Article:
How to persevere to accomplish your dreams
Setting goals is the easy part. Maybe we look at ourselves in the mirror one morning and passionately declare: “This has gotten way out of hand! I’m going to lose weight starting today!” Charged up with conviction, we pack a healthy lunch before heading to work that morning and eat nothing but salads and whole grains for that day. Maybe we even go so far as to hit the gym after work and use that membership we’ve been paying for several months.
However, it doesn’t take long before the old excuses and rationalizations start creeping back into life. We skip a workout today. We “cheat” and eat some fast food for lunch the next day. And then another day. Eventually, we feel as if we’ve fallen off the horse, so we let our goals go and start indulging more and more, perhaps telling ourselves that “someday” we’ll start all over again and that this time things will be different.
We all struggle to control some behaviors in our lives. This struggle most often takes form not in our ability to GET motivated and SET goals, but rather in our ability to STAY motivated and see them through to fruition. Following the below steps will help you set a goal and stay committed to the process of achieving it.
Get Motivated. First, you must be honest with yourself and determine whether you really want to accomplish something. If you do want some change in your life, you will have moments when you feel very enthusiastic and committed to achieving this goal. Accept that these moments are most often short-lived, and take your initial burst of motivated excitement to …
Change your environment. In his excellent book, “The Millionaire Fastlane,” self-made millionaire and entrepreneur MJ DeMarco describes what he dubs “The Law of Chocolate Chip Cookies.” He states that if we don’t buy chocolate chip cookies at the store, they don’t get to our house, which in turn means they don’t get put into our mouths. The time to make needed changes in our environment (e.g. get rid of junk food, clean out the house, etc.), is when we feel motivated to accomplishing a goal. If we let our initial burst of motivation pass and put off modifying our environment until later, chances are this golden opportunity for change will fade away for good. The chocolate chip cookies will still be there in the morning, and we’ll be snacking on them before too long.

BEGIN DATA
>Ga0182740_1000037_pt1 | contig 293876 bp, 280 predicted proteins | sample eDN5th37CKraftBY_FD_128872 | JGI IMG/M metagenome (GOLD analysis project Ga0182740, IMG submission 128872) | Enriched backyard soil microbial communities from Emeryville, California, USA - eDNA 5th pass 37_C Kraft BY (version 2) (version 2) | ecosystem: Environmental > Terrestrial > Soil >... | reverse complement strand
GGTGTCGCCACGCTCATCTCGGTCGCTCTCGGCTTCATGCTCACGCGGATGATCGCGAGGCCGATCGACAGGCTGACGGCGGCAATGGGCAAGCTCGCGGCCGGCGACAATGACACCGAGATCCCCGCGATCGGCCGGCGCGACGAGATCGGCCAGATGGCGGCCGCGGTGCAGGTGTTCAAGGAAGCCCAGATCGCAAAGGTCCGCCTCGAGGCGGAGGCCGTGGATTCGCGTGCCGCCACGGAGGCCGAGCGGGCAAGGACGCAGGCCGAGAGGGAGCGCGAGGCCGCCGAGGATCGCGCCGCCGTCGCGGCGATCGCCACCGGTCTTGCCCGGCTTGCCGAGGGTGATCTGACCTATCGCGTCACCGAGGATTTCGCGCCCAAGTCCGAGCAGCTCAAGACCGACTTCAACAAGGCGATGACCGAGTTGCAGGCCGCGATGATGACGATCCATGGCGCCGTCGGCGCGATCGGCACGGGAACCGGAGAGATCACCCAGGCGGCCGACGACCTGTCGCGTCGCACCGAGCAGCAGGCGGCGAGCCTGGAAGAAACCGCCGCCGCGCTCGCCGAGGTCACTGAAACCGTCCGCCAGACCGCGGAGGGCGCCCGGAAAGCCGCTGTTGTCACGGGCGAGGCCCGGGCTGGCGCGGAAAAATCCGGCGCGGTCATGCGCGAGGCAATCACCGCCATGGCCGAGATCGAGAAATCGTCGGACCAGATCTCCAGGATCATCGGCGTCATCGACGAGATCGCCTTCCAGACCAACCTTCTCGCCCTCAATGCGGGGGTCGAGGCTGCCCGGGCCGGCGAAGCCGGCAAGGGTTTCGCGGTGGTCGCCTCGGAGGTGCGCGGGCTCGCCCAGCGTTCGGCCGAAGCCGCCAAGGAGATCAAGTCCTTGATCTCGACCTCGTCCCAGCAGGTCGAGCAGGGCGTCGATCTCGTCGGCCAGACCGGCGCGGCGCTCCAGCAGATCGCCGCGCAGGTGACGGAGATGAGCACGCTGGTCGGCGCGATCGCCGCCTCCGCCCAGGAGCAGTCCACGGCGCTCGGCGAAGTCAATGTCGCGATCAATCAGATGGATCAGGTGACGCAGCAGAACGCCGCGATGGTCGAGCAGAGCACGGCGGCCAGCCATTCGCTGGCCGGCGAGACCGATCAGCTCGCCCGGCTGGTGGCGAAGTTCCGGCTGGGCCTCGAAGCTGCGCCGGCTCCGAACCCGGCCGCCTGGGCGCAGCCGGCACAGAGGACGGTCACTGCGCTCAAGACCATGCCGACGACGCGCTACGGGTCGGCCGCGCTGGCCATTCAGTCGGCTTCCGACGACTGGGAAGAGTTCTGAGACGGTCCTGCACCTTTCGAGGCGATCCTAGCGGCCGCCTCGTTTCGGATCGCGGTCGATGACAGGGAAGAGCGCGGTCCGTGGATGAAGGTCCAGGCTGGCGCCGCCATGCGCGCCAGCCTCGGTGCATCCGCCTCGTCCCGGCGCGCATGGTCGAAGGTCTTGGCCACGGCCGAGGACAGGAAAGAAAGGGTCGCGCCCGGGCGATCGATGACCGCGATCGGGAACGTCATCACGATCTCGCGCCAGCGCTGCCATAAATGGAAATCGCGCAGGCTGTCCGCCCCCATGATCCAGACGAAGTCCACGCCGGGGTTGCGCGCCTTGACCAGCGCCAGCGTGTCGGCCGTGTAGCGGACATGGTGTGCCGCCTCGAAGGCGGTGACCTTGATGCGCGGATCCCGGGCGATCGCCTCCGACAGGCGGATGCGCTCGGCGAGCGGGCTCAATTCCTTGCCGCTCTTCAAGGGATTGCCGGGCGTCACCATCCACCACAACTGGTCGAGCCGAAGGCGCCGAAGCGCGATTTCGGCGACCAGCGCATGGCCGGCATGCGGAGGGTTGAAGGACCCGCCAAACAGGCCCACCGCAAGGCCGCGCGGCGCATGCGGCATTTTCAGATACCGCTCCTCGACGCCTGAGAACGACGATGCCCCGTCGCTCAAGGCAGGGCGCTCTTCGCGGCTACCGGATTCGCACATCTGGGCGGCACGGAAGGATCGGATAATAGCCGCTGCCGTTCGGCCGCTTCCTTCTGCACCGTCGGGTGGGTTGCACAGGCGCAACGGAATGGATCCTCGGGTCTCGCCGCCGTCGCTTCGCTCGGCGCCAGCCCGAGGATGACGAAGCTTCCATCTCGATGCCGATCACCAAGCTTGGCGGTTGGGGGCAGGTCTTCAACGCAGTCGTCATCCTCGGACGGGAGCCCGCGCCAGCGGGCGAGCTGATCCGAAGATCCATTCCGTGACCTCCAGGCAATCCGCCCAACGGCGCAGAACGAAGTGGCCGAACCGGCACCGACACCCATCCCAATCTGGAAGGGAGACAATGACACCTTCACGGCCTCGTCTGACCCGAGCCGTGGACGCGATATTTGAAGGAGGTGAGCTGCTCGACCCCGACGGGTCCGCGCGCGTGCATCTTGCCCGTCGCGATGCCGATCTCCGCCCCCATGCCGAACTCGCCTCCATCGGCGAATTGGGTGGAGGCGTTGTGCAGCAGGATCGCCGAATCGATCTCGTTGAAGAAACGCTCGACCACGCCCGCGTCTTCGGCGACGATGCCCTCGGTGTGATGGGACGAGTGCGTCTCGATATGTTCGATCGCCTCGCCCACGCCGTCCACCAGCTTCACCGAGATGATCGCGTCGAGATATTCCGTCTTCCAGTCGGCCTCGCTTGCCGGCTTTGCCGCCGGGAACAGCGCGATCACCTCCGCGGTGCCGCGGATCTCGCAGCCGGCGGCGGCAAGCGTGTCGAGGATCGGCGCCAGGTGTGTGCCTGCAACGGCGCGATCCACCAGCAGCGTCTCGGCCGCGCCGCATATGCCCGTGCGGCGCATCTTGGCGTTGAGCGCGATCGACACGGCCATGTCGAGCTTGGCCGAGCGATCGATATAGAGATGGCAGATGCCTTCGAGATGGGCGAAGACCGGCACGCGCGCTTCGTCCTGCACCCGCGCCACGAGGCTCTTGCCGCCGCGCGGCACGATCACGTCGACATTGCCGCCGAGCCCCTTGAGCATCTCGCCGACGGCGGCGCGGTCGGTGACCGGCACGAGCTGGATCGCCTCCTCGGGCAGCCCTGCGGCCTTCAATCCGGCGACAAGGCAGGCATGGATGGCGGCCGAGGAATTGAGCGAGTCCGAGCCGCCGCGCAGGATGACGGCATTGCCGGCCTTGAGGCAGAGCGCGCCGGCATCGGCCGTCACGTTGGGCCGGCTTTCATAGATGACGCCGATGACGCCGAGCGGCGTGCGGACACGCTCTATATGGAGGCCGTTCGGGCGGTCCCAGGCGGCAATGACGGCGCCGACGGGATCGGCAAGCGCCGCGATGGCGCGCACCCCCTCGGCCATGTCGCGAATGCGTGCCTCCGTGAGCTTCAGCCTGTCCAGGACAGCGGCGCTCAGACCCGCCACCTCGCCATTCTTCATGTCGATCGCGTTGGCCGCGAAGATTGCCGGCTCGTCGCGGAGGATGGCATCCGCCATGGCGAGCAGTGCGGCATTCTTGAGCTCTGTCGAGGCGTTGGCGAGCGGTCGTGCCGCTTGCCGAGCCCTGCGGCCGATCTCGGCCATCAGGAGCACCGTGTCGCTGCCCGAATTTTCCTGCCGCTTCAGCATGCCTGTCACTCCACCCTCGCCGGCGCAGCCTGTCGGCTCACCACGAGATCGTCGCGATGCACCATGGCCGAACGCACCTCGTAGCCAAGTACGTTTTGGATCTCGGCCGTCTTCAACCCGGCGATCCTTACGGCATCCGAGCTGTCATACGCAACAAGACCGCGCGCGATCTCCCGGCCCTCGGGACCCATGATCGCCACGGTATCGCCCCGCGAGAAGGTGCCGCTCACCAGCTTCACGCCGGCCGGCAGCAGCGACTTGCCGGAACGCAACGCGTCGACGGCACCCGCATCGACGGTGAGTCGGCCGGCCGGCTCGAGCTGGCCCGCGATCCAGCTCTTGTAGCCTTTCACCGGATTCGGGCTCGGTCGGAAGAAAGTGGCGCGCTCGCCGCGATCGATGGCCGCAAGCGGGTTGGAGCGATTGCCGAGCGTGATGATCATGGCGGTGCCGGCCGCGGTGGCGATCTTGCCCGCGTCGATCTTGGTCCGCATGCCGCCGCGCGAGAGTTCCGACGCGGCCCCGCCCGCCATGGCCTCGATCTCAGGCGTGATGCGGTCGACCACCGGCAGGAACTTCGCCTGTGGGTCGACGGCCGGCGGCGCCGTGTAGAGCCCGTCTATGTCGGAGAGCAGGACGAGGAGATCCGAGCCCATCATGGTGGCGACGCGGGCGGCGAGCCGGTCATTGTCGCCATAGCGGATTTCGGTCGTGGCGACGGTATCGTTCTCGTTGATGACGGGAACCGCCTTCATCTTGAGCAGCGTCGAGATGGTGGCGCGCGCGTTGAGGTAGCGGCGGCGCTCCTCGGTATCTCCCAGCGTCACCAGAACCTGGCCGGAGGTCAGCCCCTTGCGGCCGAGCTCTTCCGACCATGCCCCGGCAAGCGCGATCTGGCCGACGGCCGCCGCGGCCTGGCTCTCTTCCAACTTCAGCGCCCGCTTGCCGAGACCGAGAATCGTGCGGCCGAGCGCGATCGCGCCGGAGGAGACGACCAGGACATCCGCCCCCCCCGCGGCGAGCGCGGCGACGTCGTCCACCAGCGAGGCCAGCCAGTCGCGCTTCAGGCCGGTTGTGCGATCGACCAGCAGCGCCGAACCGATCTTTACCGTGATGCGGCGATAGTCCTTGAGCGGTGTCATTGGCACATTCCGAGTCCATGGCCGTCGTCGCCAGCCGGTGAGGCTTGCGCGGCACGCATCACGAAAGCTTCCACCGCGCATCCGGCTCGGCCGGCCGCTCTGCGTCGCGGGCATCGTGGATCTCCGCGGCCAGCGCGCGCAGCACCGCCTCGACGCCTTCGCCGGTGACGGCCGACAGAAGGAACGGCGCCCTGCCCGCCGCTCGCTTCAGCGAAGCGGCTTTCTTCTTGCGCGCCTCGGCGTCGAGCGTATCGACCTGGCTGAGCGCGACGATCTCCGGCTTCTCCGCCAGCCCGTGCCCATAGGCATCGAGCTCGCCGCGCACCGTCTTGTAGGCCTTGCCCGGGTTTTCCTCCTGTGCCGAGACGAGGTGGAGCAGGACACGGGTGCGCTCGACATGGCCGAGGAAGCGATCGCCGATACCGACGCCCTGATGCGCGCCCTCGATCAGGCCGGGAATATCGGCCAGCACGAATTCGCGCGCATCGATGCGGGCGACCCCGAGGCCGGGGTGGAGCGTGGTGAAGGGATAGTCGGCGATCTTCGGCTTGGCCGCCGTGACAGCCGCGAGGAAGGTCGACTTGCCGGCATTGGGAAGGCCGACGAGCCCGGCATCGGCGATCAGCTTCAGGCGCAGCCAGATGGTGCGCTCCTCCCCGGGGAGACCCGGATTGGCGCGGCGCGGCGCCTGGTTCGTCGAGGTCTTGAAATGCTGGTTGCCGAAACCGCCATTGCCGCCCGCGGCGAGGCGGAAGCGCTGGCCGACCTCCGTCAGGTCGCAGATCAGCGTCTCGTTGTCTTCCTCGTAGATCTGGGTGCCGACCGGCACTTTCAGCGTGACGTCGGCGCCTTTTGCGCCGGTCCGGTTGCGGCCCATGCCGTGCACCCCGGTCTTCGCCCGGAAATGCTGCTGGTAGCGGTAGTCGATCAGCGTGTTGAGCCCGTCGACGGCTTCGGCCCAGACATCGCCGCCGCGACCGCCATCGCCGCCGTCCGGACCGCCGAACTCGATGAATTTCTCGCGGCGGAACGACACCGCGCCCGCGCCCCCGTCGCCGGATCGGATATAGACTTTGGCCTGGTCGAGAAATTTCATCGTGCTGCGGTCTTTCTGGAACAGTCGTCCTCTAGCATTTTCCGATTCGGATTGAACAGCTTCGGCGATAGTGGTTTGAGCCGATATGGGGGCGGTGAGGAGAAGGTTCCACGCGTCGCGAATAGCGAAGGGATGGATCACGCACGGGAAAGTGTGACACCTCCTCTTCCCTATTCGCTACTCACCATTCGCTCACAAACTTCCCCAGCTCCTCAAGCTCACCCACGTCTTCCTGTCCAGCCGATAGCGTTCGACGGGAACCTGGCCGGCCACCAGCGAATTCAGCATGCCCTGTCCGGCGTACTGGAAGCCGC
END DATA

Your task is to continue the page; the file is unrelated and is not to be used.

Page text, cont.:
Tell someone about your commitment. Talk to an understanding and non-judgmental friend, family member, or support group about your goals, and ask them to act as your accountability buddy(ies). Keeping your goals secret increases your chances of failure if only because you know you won’t disappoint anyone if you back down. One big reason 12-step addiction recovery groups work is because they introduce a measure of accountability into the goal-setting process.
Set small – sometimes very small – sub-goals. We humans are creatures who enjoy seeing quick results. If we don’t feel like we’re getting anywhere, we’re often likely to stop whatever we’re doing and gravitate toward something that does give us immediate results and pleasure even if it’s not the healthiest of behaviors. Accordingly, to keep motivated to achieve long-term goals, we need to set smaller baby goals along the way. If your goal is to clean out the nightmarishly cluttered garage, consider committing only to going through five boxes today. Such a goal won’t seem so monstrously huge and accomplishing it will leave you feeling more motivated to tackle an additional small goal the following day.